Tigers’ Record: 15-10, 2nd place; 1/2 GB Minnesota
Tigers vs. Angels @ Comerica Park | 1:05 p.m. ET | On the air: FSD/1270 & 97.1
Justin Verlander (1-2, 5.53 ERA) vs. Jered Weaver (3-0, 2.53 ERA)
Tigers 3 – Angels 2
Continue reading “Tigers Today: May 2, 2010”
On the next-to-last day of the 2009 season, with the Tigers’ fate still undecided, we continue our series on the Tigers’ and Blue Jays’ battle for the A.L. East crown on the next-to-last day of the 1987 season.
American League East Standings: October 3, 1987
In game two of the final series, Jack Morris and Mike Flanagan faced off on a bright and blustery Saturday afternoon.
As they had in Toronto nine days earlier, the two veteran pitchers sparkled. The Jays grabbed an early 1-0 lead. The Tigers countered with a Mike Heath single and Bill Madlock double to knot the game. Both teams scored in the fifth.
But over the next seven innings neither team scored. Morris pitched nine strong innings to Flanaganâ€™s 11.
â€œIâ€™ve been in this league eight years facing Flanagan, and Iâ€™ve never seen him better,â€ Tom Brookens said to the Free Press‘s John Lowe.
Mike Henneman relieved Morris in the tenth and shut down the Jays. Jeff Musselman took over for Flanagan but couldnâ€™t pick up where the starter had left off.
Continue reading “October Surprise Part 8 – Tigers Pull Ahead”
As the Tigers and Twins wrap up the biggest series of the year with the division title hanging in the balance, we continue our look back on the last great race in Tigers history: 1987 and the seven games against the Toronto Blue Jays in the season’s final 10 days. Today: Game 4, the final game in Toronto.
American League East Standings: September 27, 1987
As the Tigers arrived at Exhibition Stadium for the series finale, they knew what was at stake. The chances of coming back from four-and-a-half game deficit in less than a week bordered on the absurd. If ever there were a must-win game, this was it.
The Tigers turned to Doyle Alexander to stop the bleeding. Toronto looked to right-hander Jim Clancy to bury the Tigersâ€™ fading division title hopes.
Nelson Liriano led off the home half of the first with a single to right and promptly stole second. Eventual league MVP George Bell drove in Liriano for Torontoâ€™s first run. Though he baffled the Jays for the next eight innings, Alexander and the Tigers trailed 1-0 heading into the top of the ninth.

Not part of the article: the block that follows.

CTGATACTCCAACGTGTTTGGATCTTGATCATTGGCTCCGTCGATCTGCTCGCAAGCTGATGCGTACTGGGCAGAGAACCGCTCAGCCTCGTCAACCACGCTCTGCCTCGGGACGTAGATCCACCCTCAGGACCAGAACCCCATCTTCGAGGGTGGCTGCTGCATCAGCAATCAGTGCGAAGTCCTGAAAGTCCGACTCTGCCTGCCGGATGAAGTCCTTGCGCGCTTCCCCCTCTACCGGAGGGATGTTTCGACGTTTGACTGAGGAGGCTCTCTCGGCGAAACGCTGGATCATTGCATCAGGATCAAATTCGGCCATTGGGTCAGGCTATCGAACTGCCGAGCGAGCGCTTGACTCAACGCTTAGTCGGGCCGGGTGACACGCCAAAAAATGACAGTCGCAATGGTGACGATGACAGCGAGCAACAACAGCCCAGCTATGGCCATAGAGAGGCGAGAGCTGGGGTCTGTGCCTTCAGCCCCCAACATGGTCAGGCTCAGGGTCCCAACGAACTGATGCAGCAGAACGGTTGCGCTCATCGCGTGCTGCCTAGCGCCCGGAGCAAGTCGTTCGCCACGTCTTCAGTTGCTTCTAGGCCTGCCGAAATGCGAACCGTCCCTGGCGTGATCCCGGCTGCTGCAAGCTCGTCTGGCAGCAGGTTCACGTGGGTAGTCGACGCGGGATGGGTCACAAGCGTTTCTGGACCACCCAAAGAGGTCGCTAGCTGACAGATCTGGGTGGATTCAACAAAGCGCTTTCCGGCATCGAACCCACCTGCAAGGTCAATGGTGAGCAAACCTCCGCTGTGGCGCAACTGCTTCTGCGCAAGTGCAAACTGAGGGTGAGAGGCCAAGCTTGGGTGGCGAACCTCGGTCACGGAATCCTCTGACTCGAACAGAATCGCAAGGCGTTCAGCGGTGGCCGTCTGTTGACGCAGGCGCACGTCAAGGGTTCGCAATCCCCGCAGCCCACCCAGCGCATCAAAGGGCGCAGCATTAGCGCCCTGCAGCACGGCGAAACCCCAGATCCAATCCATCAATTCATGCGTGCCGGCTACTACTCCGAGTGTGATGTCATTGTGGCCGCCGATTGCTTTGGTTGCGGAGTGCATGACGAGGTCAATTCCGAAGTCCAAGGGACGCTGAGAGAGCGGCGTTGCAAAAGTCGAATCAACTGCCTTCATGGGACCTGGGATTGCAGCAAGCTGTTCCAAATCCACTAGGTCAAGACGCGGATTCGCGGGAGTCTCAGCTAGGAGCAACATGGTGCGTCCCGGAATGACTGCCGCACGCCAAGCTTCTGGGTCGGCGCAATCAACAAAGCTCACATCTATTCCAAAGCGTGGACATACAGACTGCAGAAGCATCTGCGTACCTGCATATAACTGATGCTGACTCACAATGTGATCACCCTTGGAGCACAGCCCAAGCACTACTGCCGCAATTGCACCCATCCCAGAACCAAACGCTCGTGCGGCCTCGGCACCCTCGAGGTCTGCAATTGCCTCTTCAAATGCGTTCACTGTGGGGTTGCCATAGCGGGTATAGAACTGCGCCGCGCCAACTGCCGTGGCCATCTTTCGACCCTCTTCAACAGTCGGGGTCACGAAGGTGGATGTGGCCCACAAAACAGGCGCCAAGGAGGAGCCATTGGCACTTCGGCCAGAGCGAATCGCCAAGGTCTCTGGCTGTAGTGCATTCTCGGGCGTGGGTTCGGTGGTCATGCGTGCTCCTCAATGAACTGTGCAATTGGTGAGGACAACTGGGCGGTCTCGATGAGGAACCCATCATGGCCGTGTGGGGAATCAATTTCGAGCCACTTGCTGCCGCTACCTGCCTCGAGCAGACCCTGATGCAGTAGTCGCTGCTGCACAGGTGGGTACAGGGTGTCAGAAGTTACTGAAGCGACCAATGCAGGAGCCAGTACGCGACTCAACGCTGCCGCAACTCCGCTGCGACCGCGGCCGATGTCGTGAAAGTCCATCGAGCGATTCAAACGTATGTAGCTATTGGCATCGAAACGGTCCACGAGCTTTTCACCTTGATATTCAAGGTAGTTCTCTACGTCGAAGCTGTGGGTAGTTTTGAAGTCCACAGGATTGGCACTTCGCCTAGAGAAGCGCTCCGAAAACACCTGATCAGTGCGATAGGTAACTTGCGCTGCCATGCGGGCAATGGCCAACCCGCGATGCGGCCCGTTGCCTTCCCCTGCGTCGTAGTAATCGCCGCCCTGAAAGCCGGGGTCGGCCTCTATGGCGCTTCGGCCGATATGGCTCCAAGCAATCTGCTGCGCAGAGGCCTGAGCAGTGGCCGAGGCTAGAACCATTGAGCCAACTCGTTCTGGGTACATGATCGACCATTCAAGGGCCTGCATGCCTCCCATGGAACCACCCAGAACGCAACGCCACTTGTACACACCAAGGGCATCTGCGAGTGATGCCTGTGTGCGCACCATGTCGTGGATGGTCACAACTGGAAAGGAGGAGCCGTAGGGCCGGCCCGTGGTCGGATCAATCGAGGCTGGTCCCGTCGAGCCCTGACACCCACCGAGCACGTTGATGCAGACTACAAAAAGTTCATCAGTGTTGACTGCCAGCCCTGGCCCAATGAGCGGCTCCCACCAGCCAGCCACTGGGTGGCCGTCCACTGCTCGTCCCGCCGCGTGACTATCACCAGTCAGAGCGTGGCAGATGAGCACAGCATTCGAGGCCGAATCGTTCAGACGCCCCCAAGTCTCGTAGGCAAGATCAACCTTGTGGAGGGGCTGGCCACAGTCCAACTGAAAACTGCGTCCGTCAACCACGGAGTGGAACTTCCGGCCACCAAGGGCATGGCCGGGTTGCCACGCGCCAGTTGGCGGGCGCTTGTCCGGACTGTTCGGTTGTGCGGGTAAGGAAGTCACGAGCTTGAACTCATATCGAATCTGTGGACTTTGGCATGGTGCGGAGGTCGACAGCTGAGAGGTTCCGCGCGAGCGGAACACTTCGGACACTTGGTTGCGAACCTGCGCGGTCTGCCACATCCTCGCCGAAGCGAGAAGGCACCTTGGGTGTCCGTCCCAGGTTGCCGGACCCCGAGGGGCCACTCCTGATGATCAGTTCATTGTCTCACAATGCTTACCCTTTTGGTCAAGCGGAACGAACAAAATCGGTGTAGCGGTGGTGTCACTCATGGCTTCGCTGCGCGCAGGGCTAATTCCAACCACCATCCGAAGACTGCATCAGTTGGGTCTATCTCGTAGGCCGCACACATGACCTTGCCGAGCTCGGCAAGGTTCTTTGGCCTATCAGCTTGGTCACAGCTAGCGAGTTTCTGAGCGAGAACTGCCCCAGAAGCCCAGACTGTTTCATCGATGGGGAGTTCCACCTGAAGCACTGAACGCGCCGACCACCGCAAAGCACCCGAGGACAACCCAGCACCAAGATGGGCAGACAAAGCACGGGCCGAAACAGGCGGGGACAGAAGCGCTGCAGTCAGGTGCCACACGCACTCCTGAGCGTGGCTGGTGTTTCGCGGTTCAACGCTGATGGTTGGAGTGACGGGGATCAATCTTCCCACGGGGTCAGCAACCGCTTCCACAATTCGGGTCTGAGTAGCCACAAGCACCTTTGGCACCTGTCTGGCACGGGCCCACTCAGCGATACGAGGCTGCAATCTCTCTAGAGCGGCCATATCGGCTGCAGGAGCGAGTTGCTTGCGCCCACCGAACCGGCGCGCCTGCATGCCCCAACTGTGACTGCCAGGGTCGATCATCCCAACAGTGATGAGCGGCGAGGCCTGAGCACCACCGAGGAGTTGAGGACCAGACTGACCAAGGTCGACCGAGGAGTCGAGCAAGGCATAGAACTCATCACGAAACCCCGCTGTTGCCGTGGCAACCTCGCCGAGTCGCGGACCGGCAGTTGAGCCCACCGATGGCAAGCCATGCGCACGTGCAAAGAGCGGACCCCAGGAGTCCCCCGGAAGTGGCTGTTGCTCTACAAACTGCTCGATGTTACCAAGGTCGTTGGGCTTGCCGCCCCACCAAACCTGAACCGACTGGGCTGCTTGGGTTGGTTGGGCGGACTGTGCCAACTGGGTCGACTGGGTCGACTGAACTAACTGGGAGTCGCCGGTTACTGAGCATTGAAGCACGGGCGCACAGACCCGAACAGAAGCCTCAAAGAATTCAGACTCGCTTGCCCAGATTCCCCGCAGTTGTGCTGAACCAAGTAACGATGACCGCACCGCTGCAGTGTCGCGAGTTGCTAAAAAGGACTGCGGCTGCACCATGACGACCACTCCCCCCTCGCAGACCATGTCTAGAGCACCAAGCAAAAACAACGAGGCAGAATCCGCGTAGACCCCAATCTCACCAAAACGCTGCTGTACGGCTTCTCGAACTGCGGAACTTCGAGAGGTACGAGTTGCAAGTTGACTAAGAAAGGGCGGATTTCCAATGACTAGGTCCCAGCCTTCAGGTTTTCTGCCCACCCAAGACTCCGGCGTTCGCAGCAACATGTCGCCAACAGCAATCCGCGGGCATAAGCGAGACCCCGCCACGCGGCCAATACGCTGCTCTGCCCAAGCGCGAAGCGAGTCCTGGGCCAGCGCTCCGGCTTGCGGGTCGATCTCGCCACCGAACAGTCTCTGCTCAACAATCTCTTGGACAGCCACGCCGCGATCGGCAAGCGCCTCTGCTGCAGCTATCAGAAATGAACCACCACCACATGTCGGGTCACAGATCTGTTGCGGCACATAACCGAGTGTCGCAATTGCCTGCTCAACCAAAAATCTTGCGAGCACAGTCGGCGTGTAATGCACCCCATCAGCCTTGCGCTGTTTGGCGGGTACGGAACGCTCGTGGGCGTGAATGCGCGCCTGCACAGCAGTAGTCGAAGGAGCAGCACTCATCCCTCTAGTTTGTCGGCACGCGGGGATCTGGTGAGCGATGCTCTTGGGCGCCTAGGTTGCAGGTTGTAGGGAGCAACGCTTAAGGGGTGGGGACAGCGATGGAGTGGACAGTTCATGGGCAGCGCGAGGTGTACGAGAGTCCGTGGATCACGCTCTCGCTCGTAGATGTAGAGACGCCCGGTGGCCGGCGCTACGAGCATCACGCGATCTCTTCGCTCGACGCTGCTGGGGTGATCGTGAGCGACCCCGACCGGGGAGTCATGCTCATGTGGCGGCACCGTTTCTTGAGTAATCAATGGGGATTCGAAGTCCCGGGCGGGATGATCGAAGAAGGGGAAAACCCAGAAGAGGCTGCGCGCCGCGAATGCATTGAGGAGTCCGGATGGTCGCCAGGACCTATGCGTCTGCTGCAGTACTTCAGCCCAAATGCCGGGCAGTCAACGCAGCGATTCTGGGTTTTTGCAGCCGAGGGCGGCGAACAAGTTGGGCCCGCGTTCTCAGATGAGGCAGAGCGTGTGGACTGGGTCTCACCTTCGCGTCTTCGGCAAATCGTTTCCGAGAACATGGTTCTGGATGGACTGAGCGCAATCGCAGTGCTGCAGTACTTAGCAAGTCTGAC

Continue reading “October Surprise Part 5: Setting the Bear Trap”
Looking at the scene today at Comerica Park — brilliant blue skies, a sun-drenched field — I can’t help but think back to three years ago today when the Tigers choked on a golden opportunity to win a division title. History repeating itself?
- Dan Gladden made an interesting point on the pre-game interview with Jim Price Wednesday evening. The Twins don’t have a Latin coach on their big-league staff and Orlando Cabrera has helped calm some of the club’s Latin players. I wonder what impact the Tigers’ infield coach Rafael Belliard has had on Miguel Cabrera, Ramon Santiago, et al? We know he worked wonders with Cabrera’s defensive work at first base. How much did the language thing play into it?
- The last Tigers’ division champion relied on contributions from several rookies including Scott Lusader, Jim Walewander, Matt Nokes and Mike Henneman. This year’s club has Rick Porcello, Alex Avila and Ryan Perry. At this point, 1987 wins on contributors and championships. For now.
- From the moment I saw the Tigers’ 2009 schedule, I didn’t like them playing the White Sox to end the season under any circumstances. Now the Tigers have to win two of three if they want to guarantee a championship. The weekend starts by facing Jake Peavy on Friday night, and then the Tigers are counting on Alfredo Figaro on Saturday? Yeah, things are certainly aligning nicely for Detroit.
Finally, Happy 63rd Birthday, 1968 Tiger Jon Warden.
It’s been quite a week for birthdays in the Tigers’ galaxy, starting with May 2. Let us review.
Remember these guys?
- Jim Walewander, 46 — A fan favorite in 1987 and ’88, Walewander captivated the media with tales of his aluminum-foil window treatments and affinity for the Dead Milkmen, described in Wikipedia as a “satirical punk band.” The prototypical good-glove-no-stick guy, Walewander played exactly 162 games in his career — 141 with the Tigers, nine with the Yankees in ’90 and 12 with the Angels in ’93 — with a .215 average, one homer and 14 RBI. He actually had one more steal than RBI. He wore number 32 with Detroit.
- Keith Moreland, 54 — This short-timer had a brief Tigers career (90 games, wearing number 30) in the awful 1989 season. The Tigers traded Walt Terrell to the Padres for Moreland and Chris Brown. He was traded to the Orioles near the trade deadline for Brian Dubois.
- Steve Grilli, 59 — Jason‘s dad pitched in 69 games for the Tigers (wearing the same number 49 that Jason would wear 30 years later) over the 1975-77 seasons with a 4-3 record, 4.51 ERA. He also pitched in one game for the Blue Jays in 1979.
- Gates Brown, 69 — Who doesn’t love the Gator? Left-handed hitting, number-26-wearing William James Brown played 13 seasons with the Tigers as a pinch-hitter extraordinaire. His two best seasons were 1968 (.370) and ’71 (.338). For his career (1963-75) he finished with a .257 average, 84 homers and 322 RBI. He later served as hitting coach, leaving after the 1984 season because the Tigers wouldn’t give him a raise into the obscene $70,000 range. I may be off on the dollar amount. If I am, my brother will remember it precisely.
And some others…
- Brian Maxcy, 37
- Rick Leach, 51
- Phil Clark, 40
- Tom Bolton, 46